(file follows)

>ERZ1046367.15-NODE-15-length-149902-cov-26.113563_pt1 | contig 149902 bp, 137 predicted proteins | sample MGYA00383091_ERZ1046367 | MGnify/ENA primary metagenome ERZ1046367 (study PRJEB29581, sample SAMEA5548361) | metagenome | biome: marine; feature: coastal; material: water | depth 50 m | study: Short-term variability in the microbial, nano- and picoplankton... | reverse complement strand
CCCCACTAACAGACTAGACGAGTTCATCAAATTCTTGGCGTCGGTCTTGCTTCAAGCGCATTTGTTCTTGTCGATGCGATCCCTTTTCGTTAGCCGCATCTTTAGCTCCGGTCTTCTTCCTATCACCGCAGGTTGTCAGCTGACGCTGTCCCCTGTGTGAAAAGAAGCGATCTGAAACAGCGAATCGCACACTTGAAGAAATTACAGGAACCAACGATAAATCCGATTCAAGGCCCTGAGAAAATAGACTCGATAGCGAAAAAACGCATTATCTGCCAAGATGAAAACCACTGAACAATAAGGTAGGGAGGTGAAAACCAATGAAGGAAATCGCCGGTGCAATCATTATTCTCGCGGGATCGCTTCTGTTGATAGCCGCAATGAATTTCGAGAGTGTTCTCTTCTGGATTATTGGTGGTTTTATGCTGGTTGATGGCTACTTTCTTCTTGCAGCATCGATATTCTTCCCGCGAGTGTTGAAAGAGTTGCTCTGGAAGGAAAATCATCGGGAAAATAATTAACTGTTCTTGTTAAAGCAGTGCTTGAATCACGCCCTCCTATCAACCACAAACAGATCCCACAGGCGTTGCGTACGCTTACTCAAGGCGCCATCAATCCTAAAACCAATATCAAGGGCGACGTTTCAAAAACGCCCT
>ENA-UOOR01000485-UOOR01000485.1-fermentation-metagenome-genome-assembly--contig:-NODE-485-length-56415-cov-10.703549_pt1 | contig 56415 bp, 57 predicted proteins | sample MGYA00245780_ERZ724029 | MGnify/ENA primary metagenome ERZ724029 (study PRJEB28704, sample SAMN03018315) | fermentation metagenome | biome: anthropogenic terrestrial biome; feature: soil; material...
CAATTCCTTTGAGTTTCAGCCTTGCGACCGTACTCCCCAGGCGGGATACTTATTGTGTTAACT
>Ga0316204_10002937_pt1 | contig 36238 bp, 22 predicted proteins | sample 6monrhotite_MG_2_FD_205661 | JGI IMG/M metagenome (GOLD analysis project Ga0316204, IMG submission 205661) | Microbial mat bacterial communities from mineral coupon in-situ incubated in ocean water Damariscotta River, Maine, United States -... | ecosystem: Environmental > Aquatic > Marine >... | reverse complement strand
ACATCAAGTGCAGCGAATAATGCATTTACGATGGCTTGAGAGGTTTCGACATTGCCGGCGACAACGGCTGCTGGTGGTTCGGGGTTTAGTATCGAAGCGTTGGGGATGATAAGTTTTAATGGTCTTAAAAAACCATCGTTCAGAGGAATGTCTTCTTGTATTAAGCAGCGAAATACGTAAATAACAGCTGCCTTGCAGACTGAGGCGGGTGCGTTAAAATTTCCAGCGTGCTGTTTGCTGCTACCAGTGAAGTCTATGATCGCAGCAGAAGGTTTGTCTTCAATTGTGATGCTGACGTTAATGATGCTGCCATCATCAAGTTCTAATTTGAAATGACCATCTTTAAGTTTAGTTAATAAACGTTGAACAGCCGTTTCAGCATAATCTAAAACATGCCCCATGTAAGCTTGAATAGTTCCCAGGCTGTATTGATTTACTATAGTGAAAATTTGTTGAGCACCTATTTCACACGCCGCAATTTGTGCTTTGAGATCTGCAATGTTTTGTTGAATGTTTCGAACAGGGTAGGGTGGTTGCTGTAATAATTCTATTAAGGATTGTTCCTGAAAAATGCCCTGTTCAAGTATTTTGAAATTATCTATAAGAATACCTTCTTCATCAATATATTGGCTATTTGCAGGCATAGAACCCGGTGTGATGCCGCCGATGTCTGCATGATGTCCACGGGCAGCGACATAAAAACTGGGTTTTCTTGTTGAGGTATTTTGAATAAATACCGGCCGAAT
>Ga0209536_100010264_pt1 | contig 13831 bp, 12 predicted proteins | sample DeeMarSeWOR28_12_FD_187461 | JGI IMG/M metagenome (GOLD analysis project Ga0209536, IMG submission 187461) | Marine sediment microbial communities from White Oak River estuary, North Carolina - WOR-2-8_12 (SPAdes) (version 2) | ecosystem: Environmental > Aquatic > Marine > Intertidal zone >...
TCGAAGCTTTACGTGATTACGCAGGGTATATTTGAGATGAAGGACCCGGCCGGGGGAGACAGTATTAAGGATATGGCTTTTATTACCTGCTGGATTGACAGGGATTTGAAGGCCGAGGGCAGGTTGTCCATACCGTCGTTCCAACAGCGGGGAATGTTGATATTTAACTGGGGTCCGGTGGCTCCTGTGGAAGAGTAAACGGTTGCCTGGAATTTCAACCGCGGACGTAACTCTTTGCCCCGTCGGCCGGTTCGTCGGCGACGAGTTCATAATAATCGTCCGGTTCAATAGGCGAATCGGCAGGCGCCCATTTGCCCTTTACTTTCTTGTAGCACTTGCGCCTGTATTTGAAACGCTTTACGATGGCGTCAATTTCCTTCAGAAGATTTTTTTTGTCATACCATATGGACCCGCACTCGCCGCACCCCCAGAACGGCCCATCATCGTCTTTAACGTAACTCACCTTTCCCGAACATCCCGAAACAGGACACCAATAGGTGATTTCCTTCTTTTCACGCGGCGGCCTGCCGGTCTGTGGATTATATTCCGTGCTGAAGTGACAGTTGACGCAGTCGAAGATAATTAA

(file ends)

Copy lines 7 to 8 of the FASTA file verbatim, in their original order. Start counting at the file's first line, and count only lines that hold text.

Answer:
>Ga0209536_100010264_pt1 | contig 13831 bp, 12 predicted proteins | sample DeeMarSeWOR28_12_FD_187461 | JGI IMG/M metagenome (GOLD analysis project Ga0209536, IMG submission 187461) | Marine sediment microbial communities from White Oak River estuary, North Carolina - WOR-2-8_12 (SPAdes) (version 2) | ecosystem: Environmental > Aquatic > Marine > Intertidal zone >...
TCGAAGCTTTACGTGATTACGCAGGGTATATTTGAGATGAAGGACCCGGCCGGGGGAGACAGTATTAAGGATATGGCTTTTATTACCTGCTGGATTGACAGGGATTTGAAGGCCGAGGGCAGGTTGTCCATACCGTCGTTCCAACAGCGGGGAATGTTGATATTTAACTGGGGTCCGGTGGCTCCTGTGGAAGAGTAAACGGTTGCCTGGAATTTCAACCGCGGACGTAACTCTTTGCCCCGTCGGCCGGTTCGTCGGCGACGAGTTCATAATAATCGTCCGGTTCAATAGGCGAATCGGCAGGCGCCCATTTGCCCTTTACTTTCTTGTAGCACTTGCGCCTGTATTTGAAACGCTTTACGATGGCGTCAATTTCCTTCAGAAGATTTTTTTTGTCATACCATATGGACCCGCACTCGCCGCACCCCCAGAACGGCCCATCATCGTCTTTAACGTAACTCACCTTTCCCGAACATCCCGAAACAGGACACCAATAGGTGATTTCCTTCTTTTCACGCGGCGGCCTGCCGGTCTGTGGATTATATTCCGTGCTGAAGTGACAGTTGACGCAGTCGAAGATAATTAA